Home DIY Diwali Lehiyam

Diwali Lehiyam


Deepavali Lehiyam—Chase Away Indigestion

Diwali means eating! Sweets, fried food, junk food, feasts and excess…this time-honored remedy can be made from the ingredients in your larder!

Diwali is the time when there is an overload of food leaving the whole nation with collective indigestion.

Despair not! The traditional remedy prescribed for this heartburn is based on principles of Ayurveda. There is a singular tradition in South Indian families where a special lehyam or gooey mixture is prepared and served first thing on the morning of Narakachathurdasi.

The tradition is to have a hot bath after applying oil on the head. Then you collect new clothes and before tucking in to the sweets and fried savories, a little dollop of the Deepavali marundu (medicine) or black lehiyam is given to line the stomach with herbs that help digestion.

This lehiyam or marundu/medicine does not fall into the category of pills and syrups. Herbs and condiments are blended and stirred in ghee and jiggery/vellam/gur till it becomes a delightful black mass just short of halwa consistency.

The traditional recipe is very elaborate and demands many ingredients not found in modern homes. Families tweak the basic recipe as well.

To make 250 grams of the lehiyam you need:


2 teaspoons                   Peppercorn
2 ½ teaspoons               Jeera
2 ½ teaspoons               Coriander seeds
25gms/3 tablespoons     Carom seeds/Omam/Ajwain
10 to 12 sticks               Indian long pepper /Kanda Thipli/Desavaram (optional)
Half piece                   Nutmeg/jaadhikkai/jaiphal (optional)
30gm                             Dry ginger or 2” piece fresh ginger
5gms/2 to 3                   Cardamom
50gms.                          Ghee or clarified butter
100gms                         Crumbled jaggery (equal to the amount of blended paste)
50gms                          Honey


  1. Pound in a mortar and pestle all the dry/herbal ingredients.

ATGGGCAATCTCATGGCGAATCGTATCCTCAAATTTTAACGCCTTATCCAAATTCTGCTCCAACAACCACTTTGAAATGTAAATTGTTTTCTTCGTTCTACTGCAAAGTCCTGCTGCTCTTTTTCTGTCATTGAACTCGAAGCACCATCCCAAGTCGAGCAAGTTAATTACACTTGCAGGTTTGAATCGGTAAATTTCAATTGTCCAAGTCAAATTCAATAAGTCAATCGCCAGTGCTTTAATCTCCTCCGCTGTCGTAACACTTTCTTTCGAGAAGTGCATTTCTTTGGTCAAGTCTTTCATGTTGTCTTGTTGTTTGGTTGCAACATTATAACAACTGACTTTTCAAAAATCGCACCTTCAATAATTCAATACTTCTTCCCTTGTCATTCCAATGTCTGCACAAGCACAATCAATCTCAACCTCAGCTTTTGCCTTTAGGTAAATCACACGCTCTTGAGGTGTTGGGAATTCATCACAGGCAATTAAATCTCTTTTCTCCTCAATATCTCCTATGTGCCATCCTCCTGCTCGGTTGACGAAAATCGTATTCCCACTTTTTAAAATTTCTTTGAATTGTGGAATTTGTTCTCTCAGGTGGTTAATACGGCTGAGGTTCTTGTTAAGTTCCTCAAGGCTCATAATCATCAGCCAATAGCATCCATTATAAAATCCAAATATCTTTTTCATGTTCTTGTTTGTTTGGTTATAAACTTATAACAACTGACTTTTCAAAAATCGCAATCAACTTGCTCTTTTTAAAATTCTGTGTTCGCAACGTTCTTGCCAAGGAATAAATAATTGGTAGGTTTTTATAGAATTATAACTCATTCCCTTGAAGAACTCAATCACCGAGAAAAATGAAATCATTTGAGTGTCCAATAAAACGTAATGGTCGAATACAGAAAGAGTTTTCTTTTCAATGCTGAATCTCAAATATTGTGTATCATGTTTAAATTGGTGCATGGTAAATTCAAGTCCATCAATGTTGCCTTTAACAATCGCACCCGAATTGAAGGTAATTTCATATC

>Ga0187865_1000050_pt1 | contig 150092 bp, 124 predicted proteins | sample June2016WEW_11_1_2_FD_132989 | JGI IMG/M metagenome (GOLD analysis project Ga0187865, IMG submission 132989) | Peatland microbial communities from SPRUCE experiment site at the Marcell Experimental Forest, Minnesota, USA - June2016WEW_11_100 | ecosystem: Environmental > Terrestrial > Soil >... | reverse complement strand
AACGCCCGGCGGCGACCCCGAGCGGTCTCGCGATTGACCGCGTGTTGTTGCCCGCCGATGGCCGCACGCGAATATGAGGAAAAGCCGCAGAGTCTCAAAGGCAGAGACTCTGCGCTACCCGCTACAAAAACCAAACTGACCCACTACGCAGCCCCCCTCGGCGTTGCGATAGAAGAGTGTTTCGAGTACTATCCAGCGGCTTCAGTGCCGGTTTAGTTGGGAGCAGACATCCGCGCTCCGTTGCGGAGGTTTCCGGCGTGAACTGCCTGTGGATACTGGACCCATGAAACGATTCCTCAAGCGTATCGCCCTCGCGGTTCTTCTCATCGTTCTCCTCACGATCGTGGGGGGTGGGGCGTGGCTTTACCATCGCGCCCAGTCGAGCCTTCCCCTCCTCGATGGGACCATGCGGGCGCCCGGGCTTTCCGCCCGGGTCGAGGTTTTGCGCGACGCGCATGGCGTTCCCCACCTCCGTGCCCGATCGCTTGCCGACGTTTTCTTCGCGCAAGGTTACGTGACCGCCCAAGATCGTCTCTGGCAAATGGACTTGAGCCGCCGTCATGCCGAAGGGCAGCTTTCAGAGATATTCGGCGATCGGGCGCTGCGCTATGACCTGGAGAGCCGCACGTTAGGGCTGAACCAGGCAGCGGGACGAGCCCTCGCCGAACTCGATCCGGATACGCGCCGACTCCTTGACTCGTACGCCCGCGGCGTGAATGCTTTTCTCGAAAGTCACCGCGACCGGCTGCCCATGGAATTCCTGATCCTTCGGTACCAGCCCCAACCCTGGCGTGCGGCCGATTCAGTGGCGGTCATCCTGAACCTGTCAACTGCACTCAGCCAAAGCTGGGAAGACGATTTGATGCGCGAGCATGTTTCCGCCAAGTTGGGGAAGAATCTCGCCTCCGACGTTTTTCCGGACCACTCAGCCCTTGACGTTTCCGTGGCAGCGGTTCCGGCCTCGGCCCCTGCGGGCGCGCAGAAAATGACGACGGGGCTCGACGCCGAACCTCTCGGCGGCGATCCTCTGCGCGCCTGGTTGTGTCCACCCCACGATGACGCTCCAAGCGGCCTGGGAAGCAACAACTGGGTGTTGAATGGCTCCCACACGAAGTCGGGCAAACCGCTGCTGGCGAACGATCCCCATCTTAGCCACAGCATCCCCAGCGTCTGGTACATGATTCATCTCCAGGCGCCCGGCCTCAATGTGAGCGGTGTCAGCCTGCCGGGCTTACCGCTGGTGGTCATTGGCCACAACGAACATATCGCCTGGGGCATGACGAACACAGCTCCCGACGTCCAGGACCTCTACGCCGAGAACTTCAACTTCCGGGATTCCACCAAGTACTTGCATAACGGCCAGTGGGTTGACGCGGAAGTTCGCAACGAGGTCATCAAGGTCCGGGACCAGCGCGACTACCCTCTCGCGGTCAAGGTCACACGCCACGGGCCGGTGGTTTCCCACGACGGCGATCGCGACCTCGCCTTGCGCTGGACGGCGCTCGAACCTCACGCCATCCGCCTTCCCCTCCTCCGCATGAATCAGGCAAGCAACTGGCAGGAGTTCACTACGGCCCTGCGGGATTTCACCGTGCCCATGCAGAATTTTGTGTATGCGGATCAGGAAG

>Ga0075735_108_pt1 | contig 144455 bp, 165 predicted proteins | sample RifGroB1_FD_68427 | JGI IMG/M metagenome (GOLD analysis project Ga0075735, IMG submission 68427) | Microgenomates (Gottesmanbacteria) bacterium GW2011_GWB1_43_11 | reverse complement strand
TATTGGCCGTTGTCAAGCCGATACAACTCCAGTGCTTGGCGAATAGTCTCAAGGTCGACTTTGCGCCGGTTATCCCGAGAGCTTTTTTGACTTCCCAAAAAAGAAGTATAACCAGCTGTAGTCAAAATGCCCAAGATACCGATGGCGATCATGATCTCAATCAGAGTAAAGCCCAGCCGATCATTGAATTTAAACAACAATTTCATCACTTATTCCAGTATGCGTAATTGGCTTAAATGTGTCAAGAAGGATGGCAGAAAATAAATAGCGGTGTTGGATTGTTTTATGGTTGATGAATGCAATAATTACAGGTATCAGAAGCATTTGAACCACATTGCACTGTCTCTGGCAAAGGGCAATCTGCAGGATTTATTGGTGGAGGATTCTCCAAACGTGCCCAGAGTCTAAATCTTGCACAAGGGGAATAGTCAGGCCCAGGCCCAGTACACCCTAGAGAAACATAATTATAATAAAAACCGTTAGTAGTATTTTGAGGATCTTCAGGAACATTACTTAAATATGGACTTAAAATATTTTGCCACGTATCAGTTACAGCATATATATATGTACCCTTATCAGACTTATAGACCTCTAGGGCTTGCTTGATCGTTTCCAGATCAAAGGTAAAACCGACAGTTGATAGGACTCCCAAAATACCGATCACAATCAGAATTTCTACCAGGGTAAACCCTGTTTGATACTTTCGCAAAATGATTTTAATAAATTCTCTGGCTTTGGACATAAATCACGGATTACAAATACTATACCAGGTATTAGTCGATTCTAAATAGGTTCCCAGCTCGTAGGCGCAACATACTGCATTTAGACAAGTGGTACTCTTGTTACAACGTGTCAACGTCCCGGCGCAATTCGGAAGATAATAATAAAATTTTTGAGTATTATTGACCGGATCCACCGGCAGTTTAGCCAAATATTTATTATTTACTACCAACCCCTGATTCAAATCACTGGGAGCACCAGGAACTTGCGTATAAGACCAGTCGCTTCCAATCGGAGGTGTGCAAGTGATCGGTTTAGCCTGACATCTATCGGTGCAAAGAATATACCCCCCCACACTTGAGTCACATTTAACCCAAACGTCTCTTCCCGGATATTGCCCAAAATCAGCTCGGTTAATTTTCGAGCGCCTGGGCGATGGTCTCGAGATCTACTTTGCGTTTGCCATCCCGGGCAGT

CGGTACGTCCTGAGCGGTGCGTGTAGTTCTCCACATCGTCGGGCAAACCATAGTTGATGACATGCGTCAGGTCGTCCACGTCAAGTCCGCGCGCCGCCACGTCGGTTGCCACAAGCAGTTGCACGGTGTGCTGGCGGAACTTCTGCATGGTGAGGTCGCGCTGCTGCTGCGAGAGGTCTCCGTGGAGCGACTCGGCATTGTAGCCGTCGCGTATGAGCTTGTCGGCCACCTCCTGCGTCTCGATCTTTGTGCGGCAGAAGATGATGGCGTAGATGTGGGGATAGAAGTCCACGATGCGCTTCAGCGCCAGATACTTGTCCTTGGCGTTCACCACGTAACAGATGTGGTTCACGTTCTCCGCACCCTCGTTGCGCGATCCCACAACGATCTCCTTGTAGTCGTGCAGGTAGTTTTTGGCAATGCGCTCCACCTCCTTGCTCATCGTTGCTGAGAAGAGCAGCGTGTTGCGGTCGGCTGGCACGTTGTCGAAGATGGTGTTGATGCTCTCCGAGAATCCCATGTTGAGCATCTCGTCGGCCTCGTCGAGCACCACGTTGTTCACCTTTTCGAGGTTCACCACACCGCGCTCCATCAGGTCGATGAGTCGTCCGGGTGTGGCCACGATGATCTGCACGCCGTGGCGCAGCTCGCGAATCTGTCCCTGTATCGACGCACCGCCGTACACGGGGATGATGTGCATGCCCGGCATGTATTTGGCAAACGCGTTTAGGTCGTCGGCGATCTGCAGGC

2. Pour enough water to cover ingredients and soak them for about 10-15 minutes.
  3. Grind into a soft paste in a blender.
  4. Add 1/2 cup water and thoroughly mix into the paste and place in a heavy-bottomed wok or vessel.
  5. Cook the wet mixture on a slow flame, stirring it all the time with a spatula to avoid lumps being formed.
  6. When the water is nearly evaporated, add the crumbled jaggery and stir it in.
  7. Gradually add spoons of ghee and keep stirring.
  8. When the lehiyam comes together in a ball and the ghee is separated from it, turn off the heat.
  1. Stir in the honey, cool and store in an airtight container.
  2. Take one spoon of lehiyam on Diwali day after the ritual oil bath and before you eat anything else.

PS: This lehiyam can also be made using readymade powders that are available in many herbal and local medicine shops. Mix the powder with two times the water and cook in a heavy-bottomed vessel. Add jaggery and ghee until the lehiyam comes together and the ghee is separated.

Previous articleJuggling jobs
Next articleLazy Girls Guide to Super Skin
Padmini Natarajan calls herself Dame Quixote for she is forever tilting at windmills! A storyteller, poet, columnist, blogger, editor and journalist, she has specialized as a Culinary Editor and contributed content, edited and collaborated on Cookbooks. She has worked for over 15 years as Part-time Language Editor and Writer of manuals, curriculum textbooks and other material with an E-education organization, EZVidya/Chrysalis that is aimed at empowering Teachers, Students and Parents. She taught Vedic Heritage at Kalavardini to children from the ages of 3 to 14 and written and directed skits and plays. She won the Gourmand Special Jury Award in Paris in 2009 as co-author of ‘Classic Tamil Brahmin Cuisine’. Her book of short stories - ‘Crossroads: Stories from South Indian Lives’ - has good reviews on Amazon. Padmini has been concerned with paying it forward with her involvement in organizations like Sneha, a suicide prevention NGO, Canstop, Cancer Support group and many women’s organizations. Her other passion was acting, on stage, TV and screen. She is a wordsmith, a voracious reader, crossword buff, a music maniac who listens to Golden Oldies and has a strong Facebook presence. Nowadays she is an armchair activist and world traveler from the safety of her home. Quite the hypochondriac, she is exploring spiritual enlightenment through Vedanta and loves to spout philosophical thoughts to unwary audiences.